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Fish and Wildlife Service to study a stealthy amphibian

April 28, 2009|Louis Sahagun
  • An adult Tehachapi salamander from Kern County.
An adult Tehachapi salamander from Kern County. (Gary Nafis )

Jeremy Nichols says he became smitten by the Tehachapi slender salamander when he ran across an article about it four years ago in a book about North American reptiles and amphibians.

The brick-red and stealthy Batrachoseps stebbinsi clings to existence in two canyons about 13 miles apart and separated by a freeway 60 miles north of Los Angeles. It lives mostly underground and, without lungs, absorbs oxygen through its skin. When threatened, it can coil its body like a snake.

"I'm not a scientist, but I know enough to understand that these little guys are not adept at crossing freeways," Nichols, 29, of Denver, said in an interview Monday.

So Nichols, acting as a private citizen, filed a petition in 2006 requesting that the U.S. Fish and Wildlife Service list the salamander as an endangered species because of ongoing threats to its subterranean haunts. He cited Tejon Ranch Co.'s development plans, mining, livestock grazing and road construction as threats.

For The Record
Los Angeles Times Wednesday, April 29, 2009 Home Edition Main News Part A Page 4 Metro Desk 2 inches; 58 words Type of Material: Correction
Tehachapi salamander: An article in Tuesday's Section A about a federal study of the Tehachapi slender salamander incorrectly said the amphibian was first identified by noted herpetologist Robert C. Stebbins. In fact, the Batrachoseps stebbinsi was named for him. Also, the first name of Ileene Anderson, a spokeswoman for the Center for Biological Diversity, was misspelled as Ilene.

The agency agreed on Wednesday to study the matter, declaring in the Federal Register that Nichols' petition presented "substantial scientific or commercial information" to warrant a comprehensive review.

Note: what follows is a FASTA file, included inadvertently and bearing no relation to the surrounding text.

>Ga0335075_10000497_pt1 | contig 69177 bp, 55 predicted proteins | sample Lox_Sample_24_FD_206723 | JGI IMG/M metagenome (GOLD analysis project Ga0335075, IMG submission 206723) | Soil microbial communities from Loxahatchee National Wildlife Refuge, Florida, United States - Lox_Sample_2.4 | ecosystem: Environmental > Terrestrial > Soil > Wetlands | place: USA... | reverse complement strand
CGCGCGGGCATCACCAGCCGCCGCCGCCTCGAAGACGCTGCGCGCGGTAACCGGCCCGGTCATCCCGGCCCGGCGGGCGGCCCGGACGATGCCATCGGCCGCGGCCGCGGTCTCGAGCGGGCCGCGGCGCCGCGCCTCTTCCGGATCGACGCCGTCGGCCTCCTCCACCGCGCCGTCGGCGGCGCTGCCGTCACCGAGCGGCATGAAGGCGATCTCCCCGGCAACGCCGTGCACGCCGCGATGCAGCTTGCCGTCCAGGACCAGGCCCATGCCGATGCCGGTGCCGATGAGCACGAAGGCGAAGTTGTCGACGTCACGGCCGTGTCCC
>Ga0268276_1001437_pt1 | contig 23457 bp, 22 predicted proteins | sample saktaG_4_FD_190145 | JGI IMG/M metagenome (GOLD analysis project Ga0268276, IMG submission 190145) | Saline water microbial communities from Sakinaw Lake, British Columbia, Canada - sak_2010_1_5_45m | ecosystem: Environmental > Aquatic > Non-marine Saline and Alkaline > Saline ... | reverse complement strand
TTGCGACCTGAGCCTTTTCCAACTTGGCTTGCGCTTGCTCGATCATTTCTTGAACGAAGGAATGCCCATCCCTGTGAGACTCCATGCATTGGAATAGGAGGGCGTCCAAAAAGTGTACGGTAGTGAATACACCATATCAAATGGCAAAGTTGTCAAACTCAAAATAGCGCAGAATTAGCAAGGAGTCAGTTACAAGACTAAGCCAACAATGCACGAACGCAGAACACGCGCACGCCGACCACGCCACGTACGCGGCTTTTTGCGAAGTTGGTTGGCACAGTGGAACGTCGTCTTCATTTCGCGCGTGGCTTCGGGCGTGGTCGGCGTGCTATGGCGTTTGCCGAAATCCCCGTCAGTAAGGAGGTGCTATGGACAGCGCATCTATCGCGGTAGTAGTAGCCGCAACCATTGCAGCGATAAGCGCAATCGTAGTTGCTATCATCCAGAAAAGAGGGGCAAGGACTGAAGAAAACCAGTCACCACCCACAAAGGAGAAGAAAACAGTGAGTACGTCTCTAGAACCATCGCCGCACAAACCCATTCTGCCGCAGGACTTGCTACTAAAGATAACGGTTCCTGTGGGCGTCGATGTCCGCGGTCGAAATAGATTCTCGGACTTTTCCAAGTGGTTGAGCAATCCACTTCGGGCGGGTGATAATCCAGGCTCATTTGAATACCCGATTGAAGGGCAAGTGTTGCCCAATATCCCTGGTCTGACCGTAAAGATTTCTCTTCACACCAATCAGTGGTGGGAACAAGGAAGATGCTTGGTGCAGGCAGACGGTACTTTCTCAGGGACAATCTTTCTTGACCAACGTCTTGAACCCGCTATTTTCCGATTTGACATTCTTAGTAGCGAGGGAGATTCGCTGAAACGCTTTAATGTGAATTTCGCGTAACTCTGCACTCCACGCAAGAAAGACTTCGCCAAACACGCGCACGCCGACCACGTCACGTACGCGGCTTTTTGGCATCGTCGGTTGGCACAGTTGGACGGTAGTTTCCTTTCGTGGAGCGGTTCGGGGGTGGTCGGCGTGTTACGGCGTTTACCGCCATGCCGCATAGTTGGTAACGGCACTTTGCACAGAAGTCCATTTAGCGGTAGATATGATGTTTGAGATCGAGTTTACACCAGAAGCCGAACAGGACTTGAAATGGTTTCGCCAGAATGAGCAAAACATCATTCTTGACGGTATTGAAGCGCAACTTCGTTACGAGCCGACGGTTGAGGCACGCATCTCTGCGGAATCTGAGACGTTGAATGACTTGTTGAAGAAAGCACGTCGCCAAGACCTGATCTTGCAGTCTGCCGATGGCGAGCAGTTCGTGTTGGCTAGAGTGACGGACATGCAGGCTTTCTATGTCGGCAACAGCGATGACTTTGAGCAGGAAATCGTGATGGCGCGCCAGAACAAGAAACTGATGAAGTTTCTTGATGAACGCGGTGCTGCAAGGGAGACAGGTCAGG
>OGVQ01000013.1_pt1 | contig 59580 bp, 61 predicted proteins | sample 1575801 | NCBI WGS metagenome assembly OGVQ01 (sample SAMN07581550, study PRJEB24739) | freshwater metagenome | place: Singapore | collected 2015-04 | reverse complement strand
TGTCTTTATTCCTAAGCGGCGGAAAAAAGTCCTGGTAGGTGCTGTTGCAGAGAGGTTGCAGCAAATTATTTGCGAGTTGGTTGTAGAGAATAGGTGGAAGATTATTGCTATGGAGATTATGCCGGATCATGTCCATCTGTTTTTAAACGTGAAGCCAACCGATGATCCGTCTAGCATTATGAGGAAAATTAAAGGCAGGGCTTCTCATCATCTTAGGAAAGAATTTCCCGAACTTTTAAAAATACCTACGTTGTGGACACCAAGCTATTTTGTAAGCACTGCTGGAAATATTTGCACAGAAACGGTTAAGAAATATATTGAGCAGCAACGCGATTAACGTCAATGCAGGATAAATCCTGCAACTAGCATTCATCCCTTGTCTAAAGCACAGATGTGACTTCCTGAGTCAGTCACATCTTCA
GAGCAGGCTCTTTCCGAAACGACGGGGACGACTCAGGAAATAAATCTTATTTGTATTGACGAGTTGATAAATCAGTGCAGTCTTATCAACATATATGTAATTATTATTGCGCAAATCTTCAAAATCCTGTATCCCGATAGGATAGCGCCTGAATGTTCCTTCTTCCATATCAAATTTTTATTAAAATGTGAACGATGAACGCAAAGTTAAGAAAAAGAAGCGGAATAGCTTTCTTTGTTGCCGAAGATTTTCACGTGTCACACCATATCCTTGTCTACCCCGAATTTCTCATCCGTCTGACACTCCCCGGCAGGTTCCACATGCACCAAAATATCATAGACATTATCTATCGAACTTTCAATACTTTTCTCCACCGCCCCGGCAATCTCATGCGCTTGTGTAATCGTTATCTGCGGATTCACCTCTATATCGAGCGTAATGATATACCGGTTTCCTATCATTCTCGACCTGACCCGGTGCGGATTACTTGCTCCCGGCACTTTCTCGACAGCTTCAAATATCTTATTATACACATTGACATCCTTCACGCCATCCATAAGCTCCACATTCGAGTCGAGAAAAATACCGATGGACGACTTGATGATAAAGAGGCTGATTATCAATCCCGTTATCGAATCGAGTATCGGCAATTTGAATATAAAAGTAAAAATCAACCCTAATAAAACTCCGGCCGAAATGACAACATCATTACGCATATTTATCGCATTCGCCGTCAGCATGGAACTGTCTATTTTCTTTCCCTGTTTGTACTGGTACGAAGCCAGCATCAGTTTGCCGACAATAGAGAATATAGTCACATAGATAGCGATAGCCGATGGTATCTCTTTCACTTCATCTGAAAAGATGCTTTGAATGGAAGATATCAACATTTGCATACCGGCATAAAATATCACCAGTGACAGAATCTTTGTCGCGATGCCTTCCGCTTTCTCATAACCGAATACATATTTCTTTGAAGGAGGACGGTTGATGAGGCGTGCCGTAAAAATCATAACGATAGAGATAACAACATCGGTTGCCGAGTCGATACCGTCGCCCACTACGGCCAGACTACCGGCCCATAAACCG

That could see the broad-headed, long-limbed salamander -- first scientifically identified in 1968 by noted herpetologist Robert C. Stebbins -- brought under federal Endangered Species Act protections within a few years.

The announcement does not mean that the Fish and Wildlife Service has decided to list the species, just "that there was enough information presented in the petition for us to take an in-depth look," said Lois Grunwald, a spokeswoman for the agency.

Ilene Anderson, a spokeswoman for the Center for Biological Diversity, a nonprofit conservation organization, praised the move on behalf of a creature already listed as threatened by the state of California.

"If we're going to save California's natural heritage, including this salamander, more land needs to be protected from urban sprawl," she said in a statement.

Barry Zoeller, spokesman for Tejon Ranch, said the company has no plans to develop any area "were the Tehachapi slender salamander is found or may be found."

Unlike many salamanders, the enigmatic species is a terrestrial breeder that lays its eggs in moist soils deep beneath rocky north-facing canyon slopes.

It is unknown how long it lives, and no juveniles have been seen in the wild or reported.

Nichols, a climate program director with Wild Earth Guardians, an environmental group based in Santa Fe, N.M., said he's never seen a living Tehachapi slender salamander.

But he added, "The canyons where it is found are now on my list of places in the West to visit someday."

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louis.sahagun@latimes.com

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